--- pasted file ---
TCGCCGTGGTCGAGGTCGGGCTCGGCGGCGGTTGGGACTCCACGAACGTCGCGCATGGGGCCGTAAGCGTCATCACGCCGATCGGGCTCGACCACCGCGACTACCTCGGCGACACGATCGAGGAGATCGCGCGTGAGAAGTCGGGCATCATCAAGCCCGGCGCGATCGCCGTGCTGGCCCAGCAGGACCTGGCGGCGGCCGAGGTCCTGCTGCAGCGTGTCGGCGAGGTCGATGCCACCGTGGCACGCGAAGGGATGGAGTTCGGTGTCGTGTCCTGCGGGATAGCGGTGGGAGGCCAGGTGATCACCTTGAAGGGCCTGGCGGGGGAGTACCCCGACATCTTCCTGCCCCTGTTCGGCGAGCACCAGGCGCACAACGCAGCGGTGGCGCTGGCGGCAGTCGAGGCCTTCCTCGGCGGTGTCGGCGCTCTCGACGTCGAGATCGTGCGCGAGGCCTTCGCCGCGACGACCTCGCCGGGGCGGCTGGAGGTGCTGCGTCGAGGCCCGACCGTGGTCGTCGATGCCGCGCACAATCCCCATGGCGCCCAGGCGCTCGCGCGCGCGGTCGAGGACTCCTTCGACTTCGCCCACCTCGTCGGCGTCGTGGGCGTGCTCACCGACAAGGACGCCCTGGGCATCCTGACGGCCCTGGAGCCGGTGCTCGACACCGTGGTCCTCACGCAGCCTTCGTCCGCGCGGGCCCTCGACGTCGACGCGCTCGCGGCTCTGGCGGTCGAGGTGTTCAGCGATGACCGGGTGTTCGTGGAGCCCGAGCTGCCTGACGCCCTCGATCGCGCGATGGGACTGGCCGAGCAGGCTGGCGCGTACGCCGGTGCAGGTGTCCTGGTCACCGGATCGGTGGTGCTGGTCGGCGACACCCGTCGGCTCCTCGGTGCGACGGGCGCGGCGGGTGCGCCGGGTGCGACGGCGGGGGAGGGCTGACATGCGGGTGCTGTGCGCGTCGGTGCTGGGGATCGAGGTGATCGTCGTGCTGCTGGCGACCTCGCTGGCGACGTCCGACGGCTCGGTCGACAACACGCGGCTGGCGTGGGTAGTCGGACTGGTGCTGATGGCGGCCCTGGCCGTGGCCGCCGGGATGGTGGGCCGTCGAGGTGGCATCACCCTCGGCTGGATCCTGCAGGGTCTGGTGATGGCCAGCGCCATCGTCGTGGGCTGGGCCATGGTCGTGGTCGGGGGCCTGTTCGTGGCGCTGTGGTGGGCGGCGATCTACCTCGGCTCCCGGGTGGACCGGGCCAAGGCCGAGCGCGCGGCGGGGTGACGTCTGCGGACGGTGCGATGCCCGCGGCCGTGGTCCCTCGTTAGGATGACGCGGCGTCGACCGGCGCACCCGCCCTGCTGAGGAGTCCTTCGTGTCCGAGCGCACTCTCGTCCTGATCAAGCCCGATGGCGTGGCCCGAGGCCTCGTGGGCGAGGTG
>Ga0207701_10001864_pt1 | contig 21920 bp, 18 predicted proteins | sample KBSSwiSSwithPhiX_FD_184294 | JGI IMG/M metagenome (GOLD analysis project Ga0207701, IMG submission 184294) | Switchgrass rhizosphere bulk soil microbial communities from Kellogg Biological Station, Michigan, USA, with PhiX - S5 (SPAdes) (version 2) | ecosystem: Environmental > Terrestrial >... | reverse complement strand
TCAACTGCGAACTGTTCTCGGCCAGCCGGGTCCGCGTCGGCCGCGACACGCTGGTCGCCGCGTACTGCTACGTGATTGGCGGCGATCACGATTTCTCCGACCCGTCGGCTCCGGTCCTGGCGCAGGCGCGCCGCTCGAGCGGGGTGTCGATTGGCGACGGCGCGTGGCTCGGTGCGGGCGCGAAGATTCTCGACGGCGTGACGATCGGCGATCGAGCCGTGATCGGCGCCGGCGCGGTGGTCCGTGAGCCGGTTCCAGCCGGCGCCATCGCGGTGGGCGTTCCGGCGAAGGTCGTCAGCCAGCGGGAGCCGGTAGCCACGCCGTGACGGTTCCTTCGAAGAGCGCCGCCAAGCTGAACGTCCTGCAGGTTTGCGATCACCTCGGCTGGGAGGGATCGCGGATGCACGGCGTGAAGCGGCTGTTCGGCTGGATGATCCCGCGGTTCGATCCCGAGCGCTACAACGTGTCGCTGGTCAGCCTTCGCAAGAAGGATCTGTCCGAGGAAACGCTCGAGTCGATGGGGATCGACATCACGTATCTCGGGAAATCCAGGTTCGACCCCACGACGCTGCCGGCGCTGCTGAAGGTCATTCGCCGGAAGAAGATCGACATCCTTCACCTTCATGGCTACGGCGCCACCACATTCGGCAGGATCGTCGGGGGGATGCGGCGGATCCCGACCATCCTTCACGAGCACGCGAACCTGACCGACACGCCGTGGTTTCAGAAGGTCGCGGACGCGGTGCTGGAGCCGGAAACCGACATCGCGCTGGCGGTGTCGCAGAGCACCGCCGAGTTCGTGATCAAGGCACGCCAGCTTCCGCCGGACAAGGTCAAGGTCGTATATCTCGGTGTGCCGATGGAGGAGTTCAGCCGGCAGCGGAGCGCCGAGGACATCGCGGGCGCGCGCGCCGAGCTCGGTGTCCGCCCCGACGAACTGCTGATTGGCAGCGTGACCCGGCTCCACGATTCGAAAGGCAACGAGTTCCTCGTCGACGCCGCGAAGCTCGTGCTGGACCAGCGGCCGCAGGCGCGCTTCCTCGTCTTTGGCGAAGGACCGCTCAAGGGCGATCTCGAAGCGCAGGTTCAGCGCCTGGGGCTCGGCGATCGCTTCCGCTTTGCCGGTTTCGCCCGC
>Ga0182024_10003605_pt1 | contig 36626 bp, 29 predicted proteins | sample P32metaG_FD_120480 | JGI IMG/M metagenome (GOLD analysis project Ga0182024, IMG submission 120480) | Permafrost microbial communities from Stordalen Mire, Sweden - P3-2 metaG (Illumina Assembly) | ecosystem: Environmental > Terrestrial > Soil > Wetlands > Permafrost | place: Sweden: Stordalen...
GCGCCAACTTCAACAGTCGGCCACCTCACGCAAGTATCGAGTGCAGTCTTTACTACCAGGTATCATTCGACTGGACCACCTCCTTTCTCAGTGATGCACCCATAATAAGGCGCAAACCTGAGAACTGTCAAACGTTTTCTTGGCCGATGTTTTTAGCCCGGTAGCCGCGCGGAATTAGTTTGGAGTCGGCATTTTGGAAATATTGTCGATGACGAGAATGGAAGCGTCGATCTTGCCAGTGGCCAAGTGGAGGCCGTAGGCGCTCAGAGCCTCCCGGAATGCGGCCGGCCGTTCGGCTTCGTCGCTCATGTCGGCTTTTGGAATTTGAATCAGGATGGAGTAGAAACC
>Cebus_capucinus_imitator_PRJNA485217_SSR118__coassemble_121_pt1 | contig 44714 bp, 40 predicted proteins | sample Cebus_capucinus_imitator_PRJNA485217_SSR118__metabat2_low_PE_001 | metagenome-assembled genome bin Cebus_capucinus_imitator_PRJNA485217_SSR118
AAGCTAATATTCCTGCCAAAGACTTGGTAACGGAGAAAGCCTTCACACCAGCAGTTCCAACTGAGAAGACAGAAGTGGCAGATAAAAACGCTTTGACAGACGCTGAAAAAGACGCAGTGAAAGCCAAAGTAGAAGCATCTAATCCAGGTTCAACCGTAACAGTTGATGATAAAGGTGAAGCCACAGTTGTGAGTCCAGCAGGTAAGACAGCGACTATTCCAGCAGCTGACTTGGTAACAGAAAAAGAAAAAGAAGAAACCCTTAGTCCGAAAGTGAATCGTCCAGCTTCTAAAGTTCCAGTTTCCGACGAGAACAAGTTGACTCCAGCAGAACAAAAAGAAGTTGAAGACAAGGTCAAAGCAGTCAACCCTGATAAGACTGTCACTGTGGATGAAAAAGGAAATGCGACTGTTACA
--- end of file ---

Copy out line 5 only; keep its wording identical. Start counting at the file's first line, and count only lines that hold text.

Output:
GCGCCAACTTCAACAGTCGGCCACCTCACGCAAGTATCGAGTGCAGTCTTTACTACCAGGTATCATTCGACTGGACCACCTCCTTTCTCAGTGATGCACCCATAATAAGGCGCAAACCTGAGAACTGTCAAACGTTTTCTTGGCCGATGTTTTTAGCCCGGTAGCCGCGCGGAATTAGTTTGGAGTCGGCATTTTGGAAATATTGTCGATGACGAGAATGGAAGCGTCGATCTTGCCAGTGGCCAAGTGGAGGCCGTAGGCGCTCAGAGCCTCCCGGAATGCGGCCGGCCGTTCGGCTTCGTCGCTCATGTCGGCTTTTGGAATTTGAATCAGGATGGAGTAGAAACC